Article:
1995:State revenue officials follow IRS lead in revoking tax-exempt status of the Southside Fundamentalist Christian church.1996: IRS seizes and auctions 20 acres near Geist Reservoir that had
been church property to pay part of the $3.6 million tax bill.

1998:Federal government sues the temple to collect millions of dollars in unpaid withholding taxes for its staff members.

1999:U.S. District Judge Sarah Evans Barker rules the temple owes the federal government $5.3 million in back taxes, including $2 million in accrued interest. Leaders of the temple decide to appeal.

March 4, 2000:About 600 marchers rally Downtown in support of the temple shortly after Barker threatens to begin foreclosure proceedings on church property, including the church, school and parsonage, unless church officials begin filing monthly financial reports and putting staff withholding taxes in escrow.

May 11, 2000:A three-judge panel of U.S. 7th Circuit Court of Appeals in Chicago hears oral arguments in the temple’s appeal of Barker’s ruling.

Aug. 14, 2000:The three-judge panel dismisses the church’s claim that, under the Constitution, it shouldn’t be forced to collect taxes on behalf of the Internal Revenue Service. The court rules that tax laws are “neutral laws” that don’t run afoul of First Amendment protections of the free exercise of religion.

Sept. 28, 2000:Barker orders the church to vacate its buildings by Nov. 14 so that the properties can be sold at auction.

Nov. 7, 2000:U.S. Supreme Court Justice John Paul Stevens turns down a request by the Baptist Temple to delay enforcement of Barker’s order.

Nov. 14, 2000:Hundreds of members and supporters gather in the church waiting for the marshals to arrive.

Jan. 16, 2001:The U.S. Supreme Court declines to hear the Baptist Temple case, ending the church’s legal options.

Feb. 13, 2001:Federal marshals arrive at the church at 8:40 a.m. and seize the property. Protesting church members are moved out of the building on stretchers. No one is injured or arrested.

Mar. 23, 2001:Property belonging to the church is auctioned.

July 24, 2001:The U.S. Justice Department announced a settlement with the Rev. Gregory J. Dixon in which he was fined $136,610.04 for his personal tax liability.

Text of court rulings:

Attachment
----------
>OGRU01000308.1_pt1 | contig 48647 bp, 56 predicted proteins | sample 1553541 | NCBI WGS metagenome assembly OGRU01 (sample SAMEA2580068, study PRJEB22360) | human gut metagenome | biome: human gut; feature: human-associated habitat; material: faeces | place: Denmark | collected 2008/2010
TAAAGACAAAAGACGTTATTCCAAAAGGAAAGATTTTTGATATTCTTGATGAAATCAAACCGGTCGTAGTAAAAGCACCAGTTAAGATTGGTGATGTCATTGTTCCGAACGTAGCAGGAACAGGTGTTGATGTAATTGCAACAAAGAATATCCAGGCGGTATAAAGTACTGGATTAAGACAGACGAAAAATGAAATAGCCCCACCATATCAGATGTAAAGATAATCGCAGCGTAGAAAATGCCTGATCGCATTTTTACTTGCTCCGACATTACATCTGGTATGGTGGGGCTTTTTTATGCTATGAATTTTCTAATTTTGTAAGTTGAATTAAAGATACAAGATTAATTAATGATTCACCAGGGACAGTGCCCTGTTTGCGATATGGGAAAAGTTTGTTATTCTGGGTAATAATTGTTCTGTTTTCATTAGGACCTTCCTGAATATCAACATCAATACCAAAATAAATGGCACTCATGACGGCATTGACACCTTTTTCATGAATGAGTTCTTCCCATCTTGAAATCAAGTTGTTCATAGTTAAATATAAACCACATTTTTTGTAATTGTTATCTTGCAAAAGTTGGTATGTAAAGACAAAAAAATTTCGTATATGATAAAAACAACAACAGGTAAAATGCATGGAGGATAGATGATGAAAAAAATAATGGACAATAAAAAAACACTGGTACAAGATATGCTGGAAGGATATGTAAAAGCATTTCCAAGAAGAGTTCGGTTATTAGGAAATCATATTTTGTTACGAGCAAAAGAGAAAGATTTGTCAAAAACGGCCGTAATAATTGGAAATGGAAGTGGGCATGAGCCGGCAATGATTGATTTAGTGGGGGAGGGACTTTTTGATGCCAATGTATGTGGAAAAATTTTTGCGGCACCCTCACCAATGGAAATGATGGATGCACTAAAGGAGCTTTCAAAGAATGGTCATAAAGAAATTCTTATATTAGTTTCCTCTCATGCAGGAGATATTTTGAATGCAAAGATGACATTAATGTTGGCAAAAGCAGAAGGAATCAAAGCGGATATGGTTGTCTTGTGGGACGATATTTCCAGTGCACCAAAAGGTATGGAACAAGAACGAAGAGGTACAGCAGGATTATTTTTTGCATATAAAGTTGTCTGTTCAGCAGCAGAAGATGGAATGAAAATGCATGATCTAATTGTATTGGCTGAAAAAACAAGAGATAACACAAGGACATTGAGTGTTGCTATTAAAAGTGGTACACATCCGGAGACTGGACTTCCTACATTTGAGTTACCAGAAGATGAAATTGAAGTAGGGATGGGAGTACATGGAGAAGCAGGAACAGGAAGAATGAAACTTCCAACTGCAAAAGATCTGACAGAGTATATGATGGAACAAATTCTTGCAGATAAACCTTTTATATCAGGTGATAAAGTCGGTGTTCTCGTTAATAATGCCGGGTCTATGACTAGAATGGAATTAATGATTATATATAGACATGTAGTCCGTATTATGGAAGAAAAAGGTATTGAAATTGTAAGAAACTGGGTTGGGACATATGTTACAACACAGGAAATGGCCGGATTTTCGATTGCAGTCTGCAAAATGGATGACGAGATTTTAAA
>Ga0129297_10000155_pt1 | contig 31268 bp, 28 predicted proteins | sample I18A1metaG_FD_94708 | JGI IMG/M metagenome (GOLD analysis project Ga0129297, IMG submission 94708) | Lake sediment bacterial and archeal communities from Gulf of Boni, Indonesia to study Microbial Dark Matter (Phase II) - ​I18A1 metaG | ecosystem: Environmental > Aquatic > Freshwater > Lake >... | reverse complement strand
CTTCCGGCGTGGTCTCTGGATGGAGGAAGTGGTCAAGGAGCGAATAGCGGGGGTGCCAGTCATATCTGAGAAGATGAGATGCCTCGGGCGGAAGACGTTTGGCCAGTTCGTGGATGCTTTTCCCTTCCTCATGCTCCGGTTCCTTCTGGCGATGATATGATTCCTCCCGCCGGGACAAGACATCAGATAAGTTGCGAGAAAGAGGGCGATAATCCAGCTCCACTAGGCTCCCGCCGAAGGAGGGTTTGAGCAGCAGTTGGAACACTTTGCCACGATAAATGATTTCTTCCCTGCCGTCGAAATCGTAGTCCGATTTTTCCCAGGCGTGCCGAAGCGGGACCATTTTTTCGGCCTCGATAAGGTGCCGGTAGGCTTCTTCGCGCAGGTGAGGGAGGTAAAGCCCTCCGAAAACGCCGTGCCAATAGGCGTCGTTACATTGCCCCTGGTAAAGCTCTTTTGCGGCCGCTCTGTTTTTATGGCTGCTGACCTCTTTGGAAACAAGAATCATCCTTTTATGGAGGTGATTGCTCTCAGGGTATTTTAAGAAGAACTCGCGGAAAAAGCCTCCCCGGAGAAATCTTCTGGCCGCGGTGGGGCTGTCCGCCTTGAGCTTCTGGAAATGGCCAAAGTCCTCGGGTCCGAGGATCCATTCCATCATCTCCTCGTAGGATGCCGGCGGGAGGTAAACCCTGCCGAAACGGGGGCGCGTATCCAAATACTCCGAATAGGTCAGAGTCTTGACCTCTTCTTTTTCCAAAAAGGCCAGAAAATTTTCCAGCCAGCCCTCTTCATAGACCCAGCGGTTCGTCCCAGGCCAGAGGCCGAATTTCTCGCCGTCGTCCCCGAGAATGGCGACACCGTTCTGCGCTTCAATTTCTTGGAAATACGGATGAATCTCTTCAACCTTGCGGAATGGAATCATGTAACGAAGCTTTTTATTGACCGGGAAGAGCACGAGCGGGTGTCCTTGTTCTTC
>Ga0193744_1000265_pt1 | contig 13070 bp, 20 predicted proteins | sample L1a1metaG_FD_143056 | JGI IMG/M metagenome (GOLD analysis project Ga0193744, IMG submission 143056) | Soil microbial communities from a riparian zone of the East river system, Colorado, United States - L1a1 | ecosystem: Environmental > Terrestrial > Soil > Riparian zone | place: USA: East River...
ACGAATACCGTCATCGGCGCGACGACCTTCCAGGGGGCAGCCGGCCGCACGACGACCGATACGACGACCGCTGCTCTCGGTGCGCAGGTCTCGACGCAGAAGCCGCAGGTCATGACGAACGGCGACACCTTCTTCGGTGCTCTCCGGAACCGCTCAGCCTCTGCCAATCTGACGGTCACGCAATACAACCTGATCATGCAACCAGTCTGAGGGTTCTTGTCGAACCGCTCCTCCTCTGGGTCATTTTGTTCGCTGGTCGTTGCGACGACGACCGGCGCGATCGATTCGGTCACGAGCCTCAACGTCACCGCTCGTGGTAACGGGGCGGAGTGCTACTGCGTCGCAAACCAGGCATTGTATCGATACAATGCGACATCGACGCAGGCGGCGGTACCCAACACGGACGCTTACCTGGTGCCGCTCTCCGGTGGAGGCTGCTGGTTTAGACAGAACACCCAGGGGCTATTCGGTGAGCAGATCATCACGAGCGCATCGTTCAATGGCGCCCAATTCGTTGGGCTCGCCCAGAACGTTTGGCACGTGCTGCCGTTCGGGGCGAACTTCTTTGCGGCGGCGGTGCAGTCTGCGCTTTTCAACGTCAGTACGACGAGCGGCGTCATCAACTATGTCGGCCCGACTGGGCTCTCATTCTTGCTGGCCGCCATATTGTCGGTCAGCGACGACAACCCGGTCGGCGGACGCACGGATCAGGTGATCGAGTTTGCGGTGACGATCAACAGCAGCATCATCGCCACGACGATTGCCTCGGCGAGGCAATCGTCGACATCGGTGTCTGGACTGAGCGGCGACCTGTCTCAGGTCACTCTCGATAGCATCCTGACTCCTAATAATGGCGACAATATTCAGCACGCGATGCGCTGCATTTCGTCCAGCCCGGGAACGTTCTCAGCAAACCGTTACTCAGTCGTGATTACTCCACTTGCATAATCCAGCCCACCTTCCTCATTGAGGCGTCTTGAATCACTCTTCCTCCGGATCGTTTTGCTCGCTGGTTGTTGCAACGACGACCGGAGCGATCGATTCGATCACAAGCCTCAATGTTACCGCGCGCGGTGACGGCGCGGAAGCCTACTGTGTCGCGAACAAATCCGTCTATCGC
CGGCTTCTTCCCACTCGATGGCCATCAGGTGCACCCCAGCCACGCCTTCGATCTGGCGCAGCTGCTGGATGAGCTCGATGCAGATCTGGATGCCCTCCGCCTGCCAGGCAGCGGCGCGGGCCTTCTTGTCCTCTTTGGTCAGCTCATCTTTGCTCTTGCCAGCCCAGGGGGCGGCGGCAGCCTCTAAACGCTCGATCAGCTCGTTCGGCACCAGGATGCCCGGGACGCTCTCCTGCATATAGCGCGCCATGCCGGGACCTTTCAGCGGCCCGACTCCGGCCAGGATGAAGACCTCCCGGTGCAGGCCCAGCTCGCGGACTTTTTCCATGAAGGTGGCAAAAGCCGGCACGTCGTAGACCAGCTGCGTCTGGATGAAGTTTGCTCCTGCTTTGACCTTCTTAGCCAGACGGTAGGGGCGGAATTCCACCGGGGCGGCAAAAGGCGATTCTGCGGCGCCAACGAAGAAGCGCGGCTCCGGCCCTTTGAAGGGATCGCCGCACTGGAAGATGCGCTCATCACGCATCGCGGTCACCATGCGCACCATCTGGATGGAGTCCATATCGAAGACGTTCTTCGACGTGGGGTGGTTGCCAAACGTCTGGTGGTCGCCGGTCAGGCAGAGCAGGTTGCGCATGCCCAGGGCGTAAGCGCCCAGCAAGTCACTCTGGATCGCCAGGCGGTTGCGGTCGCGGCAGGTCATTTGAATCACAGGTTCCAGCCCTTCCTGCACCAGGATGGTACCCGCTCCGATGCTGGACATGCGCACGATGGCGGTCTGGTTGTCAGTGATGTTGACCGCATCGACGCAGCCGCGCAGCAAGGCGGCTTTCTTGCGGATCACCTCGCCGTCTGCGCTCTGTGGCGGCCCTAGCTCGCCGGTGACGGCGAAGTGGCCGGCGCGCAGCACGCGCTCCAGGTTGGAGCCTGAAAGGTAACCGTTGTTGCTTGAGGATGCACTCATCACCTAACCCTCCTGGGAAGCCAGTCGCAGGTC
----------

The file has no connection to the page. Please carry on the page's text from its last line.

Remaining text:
Jan. 19, 1999

June 29, 1999

Aug. 14, 2000

Sept. 28, 2000

In 1983, after Dixon decided the church should break all ties with the government, the church dissolved its legal corporate status and began operating as an unincorporated church. From that point forward, the church paid no taxes and filed no tax forms with the Internal Revenue Service.
There are three federal employment taxes – the Social Security tax, the Medicare tax, and the normal income tax. According to federal law, employers must pay half of the applicable Social Security and Medicare taxes and must withhold from employees’ wages the other half of the applicable Social Security and Medicare taxes, as well as all of the applicable normal income tax. Employers – even if they are not-for-profit religious organizations – are liable for both the taxes imposed directly on them and the taxes they are required to withhold from employees.
For several years after the Baptist Temple stopped paying taxes nothing happened, but eventually the IRS contacted the church about its failure to file returns. Early in 1994 the IRS prepared tax returns for the church for the years 1987 to 1993 and sent them to the church for approval. When there was no response the IRS filed liens against the church totaling $3.6 million in April 1994. The IRS also filed liens totaling $31,052 against Rev. Greg J. Dixon for unpaid federal income taxes.
On May 8, 1995, the IRS revoked the church’s tax-exempt status. The Indiana Department of Revenue followed suit on July 7 of that year.
In 1996, the government seized 20 acres of church-owned land near Geist Reservoir which was then sold at auction to Traverse Inc. for $172,000. Proceeds from the sale paid part of the delinquent tax bill.
On April 13, 1998, the United States sued the Baptist Temple, Greg J. Dixon, and the church’s bank. The suit sought payment of what was then a $5.1 million tax debt, or foreclosure on the church’s property. Judge Barker heard the case and ruled against the church on June 29, 1999.

(See the full text of the opinion)

The church appealed and the case went to a three-judge panel of the 7th U.S. Circuit Court of Appeals. It ruled against the church on Aug. 14, 2000.
On Sept. 6, Barker gave the church ten days to show cause why foreclosure should not begin.  That deadline passed without action, but on Sept. 28, Barker issued the order to vacate.

(See the full text of the opinion)

On the night of Nov. 14, more than 600 members and supporterswaited in the church for the marshals to arrive.  But the night passed without incident and several more days went by as supporters continued their vigil and the marshals stayed their hand.
Both sides wanted the standoff to end peacefully and had even talked about how that could be done.
On Jan. 16, 2001 the U.S. Supreme Court declined to hear the church’s appeal. There were no more
legal options remaining.
On Feb. 13, the marshals finally came at 8:40 a.m. The confiscation went peacefully. U.S. marshals kept their pistols holstered and carried five church members who didn’t want to leave the building out on stretchers. U.S. Marshal Frank Anderson was commended for his handling the standoff, and the peaceful way in which it was brought to an end. There were no arrests or injuries and no guns were drawn.


Property belonging to the church, including furniture and books, was auctioned off to the highest bidder March 23, at Baxter Auction Gallery in Indianapolis.
In addition to the church’s tax debt, the elder Rev. Dixon faced a separate debt for income taxes the government claims he failed to pay from 1983 to 1986. On July 24, 2001, Judge Barker issued an order imposing a tax judgment of $136,610.04 against Dixon.